Abdominal Obesity – Causes

Abdominal Obesity Causes-Fat Depot Overflow

  • One of the most important functions of adipose tissue is to provide sufficient storage for excess calories in the form of triglycerides. Insufficient storage leads to increased circulating free fatty acids and ectopic lipid deposition─ factors that are thought to result in insulin resistance that leads to diabetes.1
  • The adipose tissue mass within human bodies can be divided into two different compartments─ subcutaneous, and visceral adipose tissue (see Figure 051).

  • The subcutaneous adipose tissue compartment can be further divided into superficial and deep depots or compartments. The superficial fat depot is present throughout the body, and constitutes the vast majority of the adipose tissue in the lower limb and is relatively inert metabolically.
  • With energy excess, the secondary adipose tissue compartments—the deep subcutaneous (mainly upper body) and the visceral adipose tissue compartments—become more prominent. 2 These two compartments are characterized by higher transmembrane fatty acid flux rates and thus are more closely linked to dyslipidemia and dysglycemia.
  • The visceral fat tissue is an active endocrine organ involved in the dysregulation of metabolic inflammatory and hemodynamic processes.
  • In some individuals, a disproportionate expansion of visceral relative to subcutaneous adipose tissue occurs. This manifests as an increased waist circumference (WC) and waist-to-hip ratio (WHR) and is associated with elevated risk of metabolic abnormalities. The mechanisms that support or limit the expandability of specific adipose tissue depots are not known.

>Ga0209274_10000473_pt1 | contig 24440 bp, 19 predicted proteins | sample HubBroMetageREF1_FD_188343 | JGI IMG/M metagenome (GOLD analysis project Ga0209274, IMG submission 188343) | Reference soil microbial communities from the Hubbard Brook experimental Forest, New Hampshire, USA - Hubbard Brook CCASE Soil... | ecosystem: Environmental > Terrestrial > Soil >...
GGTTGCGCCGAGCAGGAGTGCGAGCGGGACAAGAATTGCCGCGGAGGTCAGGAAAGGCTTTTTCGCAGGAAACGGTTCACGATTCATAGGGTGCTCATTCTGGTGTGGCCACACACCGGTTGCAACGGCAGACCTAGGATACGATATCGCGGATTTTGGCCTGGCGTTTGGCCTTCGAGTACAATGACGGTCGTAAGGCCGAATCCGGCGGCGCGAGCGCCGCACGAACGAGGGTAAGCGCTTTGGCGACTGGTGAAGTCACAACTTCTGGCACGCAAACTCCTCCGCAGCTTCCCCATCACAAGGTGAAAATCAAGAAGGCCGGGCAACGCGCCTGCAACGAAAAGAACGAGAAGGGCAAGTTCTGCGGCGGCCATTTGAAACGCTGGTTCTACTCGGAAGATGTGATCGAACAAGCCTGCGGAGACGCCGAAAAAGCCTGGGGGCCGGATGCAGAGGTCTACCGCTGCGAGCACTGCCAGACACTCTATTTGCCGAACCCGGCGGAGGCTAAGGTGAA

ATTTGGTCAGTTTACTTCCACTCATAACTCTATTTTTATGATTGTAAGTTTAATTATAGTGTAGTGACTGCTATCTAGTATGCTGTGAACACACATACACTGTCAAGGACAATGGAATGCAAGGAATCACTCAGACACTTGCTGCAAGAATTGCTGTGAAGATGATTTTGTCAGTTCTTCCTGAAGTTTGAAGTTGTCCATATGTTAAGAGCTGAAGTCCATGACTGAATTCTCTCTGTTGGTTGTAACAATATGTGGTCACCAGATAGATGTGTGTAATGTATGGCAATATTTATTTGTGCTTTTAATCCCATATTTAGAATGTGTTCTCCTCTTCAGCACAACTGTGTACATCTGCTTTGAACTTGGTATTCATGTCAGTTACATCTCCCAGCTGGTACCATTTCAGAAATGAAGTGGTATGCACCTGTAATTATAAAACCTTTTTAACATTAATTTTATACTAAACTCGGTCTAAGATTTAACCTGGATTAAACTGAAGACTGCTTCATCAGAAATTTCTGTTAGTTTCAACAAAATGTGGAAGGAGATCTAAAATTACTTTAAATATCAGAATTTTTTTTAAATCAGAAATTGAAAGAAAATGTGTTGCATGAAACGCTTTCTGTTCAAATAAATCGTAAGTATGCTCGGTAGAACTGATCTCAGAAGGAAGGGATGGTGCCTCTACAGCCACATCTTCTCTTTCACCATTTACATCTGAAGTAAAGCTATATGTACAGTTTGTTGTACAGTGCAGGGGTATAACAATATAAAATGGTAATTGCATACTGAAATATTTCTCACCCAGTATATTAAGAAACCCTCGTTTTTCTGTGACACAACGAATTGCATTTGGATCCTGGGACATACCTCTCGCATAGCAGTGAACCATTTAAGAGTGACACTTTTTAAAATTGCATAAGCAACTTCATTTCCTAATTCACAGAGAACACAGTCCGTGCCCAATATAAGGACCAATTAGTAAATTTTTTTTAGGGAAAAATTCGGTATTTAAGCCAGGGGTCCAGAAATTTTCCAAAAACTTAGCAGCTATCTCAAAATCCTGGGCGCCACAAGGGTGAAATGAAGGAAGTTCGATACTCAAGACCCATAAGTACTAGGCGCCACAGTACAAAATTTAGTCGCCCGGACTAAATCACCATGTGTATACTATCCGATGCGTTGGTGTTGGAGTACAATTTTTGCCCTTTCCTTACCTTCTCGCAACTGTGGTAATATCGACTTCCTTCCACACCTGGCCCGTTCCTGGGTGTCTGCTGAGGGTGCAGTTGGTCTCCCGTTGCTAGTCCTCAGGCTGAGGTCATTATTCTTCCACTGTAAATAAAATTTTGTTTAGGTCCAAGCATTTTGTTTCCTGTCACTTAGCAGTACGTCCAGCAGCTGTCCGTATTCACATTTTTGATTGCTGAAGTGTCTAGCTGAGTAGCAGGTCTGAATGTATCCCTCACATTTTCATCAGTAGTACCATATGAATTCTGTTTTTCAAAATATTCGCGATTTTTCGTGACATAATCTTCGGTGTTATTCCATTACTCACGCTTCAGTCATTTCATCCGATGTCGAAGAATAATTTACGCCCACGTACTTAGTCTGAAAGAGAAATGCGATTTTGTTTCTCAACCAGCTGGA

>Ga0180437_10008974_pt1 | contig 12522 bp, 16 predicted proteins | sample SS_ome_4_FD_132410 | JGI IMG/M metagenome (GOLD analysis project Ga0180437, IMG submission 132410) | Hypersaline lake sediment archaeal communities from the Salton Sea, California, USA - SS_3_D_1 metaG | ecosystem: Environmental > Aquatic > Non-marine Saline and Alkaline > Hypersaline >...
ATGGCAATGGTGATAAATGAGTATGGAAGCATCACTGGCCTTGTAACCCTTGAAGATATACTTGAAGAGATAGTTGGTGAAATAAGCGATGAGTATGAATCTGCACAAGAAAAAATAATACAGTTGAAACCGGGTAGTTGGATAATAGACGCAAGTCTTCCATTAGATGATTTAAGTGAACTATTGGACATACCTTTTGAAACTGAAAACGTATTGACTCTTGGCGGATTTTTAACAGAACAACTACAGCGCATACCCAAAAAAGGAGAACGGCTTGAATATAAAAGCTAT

• The storage capacity of adipose tissue is determined by the combination of adipocytes hypertrophy and hyperplasia, which give rise to expanded tissue mass. However, in humans the expansion of adipose tissue in response to excess caloric intake is not always uniform.
  • The biologically inert primary fat depot (subcutaneous fat) is smaller among Asian Indians than Europids leading to more rapid overflow to the biologically active secondary fat depots, especially the visceral fat depot and this possibly explains the Asian Indian Phenotype.2 
  • Physical inactivity is an important contributor to abdominal obesity in every BMI category and both are independently associated with an increased risk of future coronary artery disease (CAD).3
  • Energy-adjusted substitution of protein for an equivalent amount of carbohydrate can reduce abdominal obesity.4 Conversely, a high glycemic load (commonly observed in South India) can increase the risk of abdominal obesity. Substituting a modest amount of protein for carbohydrate (one chicken breast for two cups of rice) may reduce abdominal obesity.4
  • Smoking is also positively related to abdominal obesity after accounting for body mass index (BMI). 4 


1. Gealekman O., Guseva N, Hartigan C, et al. Depot-specific differences and insufficient subcutaneous adipose tissue angiogenesis in human obesity. Circulation. Jan 18 2011;123(2):186-194.

2. Sniderman AD, Bhopal R, Prabhakaran D, Sarrafzadegan N, Tchernof A. Why might South Asians be so susceptible to central obesity and its atherogenic consequences? The adipose tissue overflow hypothesis. Int J Epidemiol. Feb 2007;36(1):220-225.

3. Arsenault BJ, Rana JS, Lemieux I, et al. Physical inactivity, abdominal obesity and risk of coronary heart disease in apparently healthy men and women. International journal of obesity (2005). Feb 2010;34(2):340-347.

4. Merchant AT, Anand SS, Vuksan V, et al. Protein intake is inversely associated with abdominal obesity in a multi-ethnic population. J Nutr. May 2005;135(5):1196-1201.

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